The event runs through October 9 in Austin, Tex.
Welcome to our annual list of inventions changing the world.
Rockets that foil comets, face transplants, artificial wombs, and more
Let the epic grill battle begin
Knitting isn't just for passing time.
This is what they call "the sweet science," right?
He creates low-cost alternatives to high-tech research equipment.
E-voting may already be a thing of the past, but here's what led up to it
While the medical marijuana debate rages on, drug companies race to leverage the power of pot
One man eats the world's hottest pepper. The rest of the world watches, and winces
A desktop instrument can analyze genetic variations in blood samples within hours
There's an ever-so-slight chance the asteroid could impact Earth in 2036.
An explosive past
This student team is running its own private competition: It's entering two vehicles, each programmed to act quite differently
The military's integrated system finally catches up to--and in some cases surpasses--civilian all-weather apparel and equipment.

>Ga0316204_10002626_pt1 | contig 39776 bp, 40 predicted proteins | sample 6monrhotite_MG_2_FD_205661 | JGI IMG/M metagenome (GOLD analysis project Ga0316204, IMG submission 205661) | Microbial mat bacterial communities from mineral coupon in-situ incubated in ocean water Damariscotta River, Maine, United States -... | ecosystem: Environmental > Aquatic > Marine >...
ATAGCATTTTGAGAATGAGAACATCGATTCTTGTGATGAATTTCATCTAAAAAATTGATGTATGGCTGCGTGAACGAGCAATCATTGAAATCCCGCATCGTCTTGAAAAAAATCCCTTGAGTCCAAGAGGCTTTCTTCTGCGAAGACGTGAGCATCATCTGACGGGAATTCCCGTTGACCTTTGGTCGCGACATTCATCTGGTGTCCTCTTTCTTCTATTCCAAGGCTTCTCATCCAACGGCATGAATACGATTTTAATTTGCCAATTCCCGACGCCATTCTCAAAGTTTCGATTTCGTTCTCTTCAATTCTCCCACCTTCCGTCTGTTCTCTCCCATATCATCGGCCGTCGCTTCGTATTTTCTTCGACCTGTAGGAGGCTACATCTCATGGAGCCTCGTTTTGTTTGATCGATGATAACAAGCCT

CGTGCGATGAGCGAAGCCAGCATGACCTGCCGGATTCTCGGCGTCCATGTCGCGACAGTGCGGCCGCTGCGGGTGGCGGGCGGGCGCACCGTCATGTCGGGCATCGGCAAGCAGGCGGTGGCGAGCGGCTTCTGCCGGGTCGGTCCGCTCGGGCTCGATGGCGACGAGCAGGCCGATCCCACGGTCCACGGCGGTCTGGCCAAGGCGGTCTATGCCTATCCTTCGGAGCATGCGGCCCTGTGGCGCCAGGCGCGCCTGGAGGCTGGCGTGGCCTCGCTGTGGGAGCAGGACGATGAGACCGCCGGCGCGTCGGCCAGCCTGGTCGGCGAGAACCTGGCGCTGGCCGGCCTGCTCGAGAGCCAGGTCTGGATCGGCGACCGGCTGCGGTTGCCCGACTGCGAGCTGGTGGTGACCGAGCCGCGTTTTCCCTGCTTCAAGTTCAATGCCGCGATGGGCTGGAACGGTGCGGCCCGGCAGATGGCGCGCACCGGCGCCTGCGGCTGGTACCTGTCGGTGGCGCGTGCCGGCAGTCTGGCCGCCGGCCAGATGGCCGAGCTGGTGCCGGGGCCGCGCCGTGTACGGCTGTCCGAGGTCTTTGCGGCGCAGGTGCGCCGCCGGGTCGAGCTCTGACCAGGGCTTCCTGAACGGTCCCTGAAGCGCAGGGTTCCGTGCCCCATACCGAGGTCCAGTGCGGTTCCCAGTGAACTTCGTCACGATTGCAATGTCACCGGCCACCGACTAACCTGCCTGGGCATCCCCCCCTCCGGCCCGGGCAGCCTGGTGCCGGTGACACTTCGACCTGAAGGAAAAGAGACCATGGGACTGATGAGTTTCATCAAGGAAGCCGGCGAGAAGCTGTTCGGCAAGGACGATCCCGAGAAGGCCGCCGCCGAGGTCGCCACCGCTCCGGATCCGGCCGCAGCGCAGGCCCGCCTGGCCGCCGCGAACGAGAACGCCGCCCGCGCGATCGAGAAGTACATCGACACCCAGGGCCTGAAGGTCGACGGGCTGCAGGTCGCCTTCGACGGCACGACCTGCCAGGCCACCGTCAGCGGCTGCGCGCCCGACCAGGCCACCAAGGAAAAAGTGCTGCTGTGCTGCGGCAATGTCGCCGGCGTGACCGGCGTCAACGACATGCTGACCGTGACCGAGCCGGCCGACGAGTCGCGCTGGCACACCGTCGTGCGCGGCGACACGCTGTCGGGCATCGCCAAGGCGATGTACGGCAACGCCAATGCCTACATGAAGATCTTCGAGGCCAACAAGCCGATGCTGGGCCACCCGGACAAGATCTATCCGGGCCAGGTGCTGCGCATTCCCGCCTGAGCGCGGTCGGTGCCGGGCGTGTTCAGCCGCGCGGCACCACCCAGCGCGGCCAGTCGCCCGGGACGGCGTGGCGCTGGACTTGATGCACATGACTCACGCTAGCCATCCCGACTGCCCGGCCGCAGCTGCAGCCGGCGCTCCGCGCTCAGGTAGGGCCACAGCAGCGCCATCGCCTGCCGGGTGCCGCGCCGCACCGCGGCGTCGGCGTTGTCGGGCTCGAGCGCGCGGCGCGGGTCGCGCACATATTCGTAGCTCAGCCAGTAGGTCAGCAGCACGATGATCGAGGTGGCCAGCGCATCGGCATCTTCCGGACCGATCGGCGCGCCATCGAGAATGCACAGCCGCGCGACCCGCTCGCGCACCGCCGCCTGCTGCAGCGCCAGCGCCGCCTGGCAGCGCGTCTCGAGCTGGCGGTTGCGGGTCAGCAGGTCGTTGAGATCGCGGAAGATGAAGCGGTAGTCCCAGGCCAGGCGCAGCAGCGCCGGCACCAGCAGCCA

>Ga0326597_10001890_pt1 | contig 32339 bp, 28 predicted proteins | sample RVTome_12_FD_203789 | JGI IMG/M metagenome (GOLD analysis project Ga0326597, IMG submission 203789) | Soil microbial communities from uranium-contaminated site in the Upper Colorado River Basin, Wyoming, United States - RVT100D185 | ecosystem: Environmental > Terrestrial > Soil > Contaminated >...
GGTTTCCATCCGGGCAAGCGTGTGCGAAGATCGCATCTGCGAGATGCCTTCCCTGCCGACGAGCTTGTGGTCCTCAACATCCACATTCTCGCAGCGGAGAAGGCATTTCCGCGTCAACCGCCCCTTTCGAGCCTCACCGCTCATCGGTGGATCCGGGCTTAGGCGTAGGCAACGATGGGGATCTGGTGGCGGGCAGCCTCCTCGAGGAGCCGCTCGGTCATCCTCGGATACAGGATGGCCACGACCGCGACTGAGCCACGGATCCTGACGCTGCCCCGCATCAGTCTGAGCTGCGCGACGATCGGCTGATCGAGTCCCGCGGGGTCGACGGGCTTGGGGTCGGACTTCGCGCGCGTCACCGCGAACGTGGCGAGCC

Despite measures taken to prevent a bird strike, little can prevent an engine from being felled by a flock
His manipulation of atoms chilled to near-absolute zero could help create high-temperature superconductors
Space rocks are typically tiny and dark. Even if we could spot them, it wouldn't be until they were already upon us, and by then it's too late.
A piece in a prominent medical journal accuses the energy drink industry of using its financial power to sway research on the harms of using Red Bull as a mixer.
The meteorite impact was a big factor too
It's surprisingly difficult to replace those fish bladders in the beermaking process
Healthy foods are the ones we're most likely to trash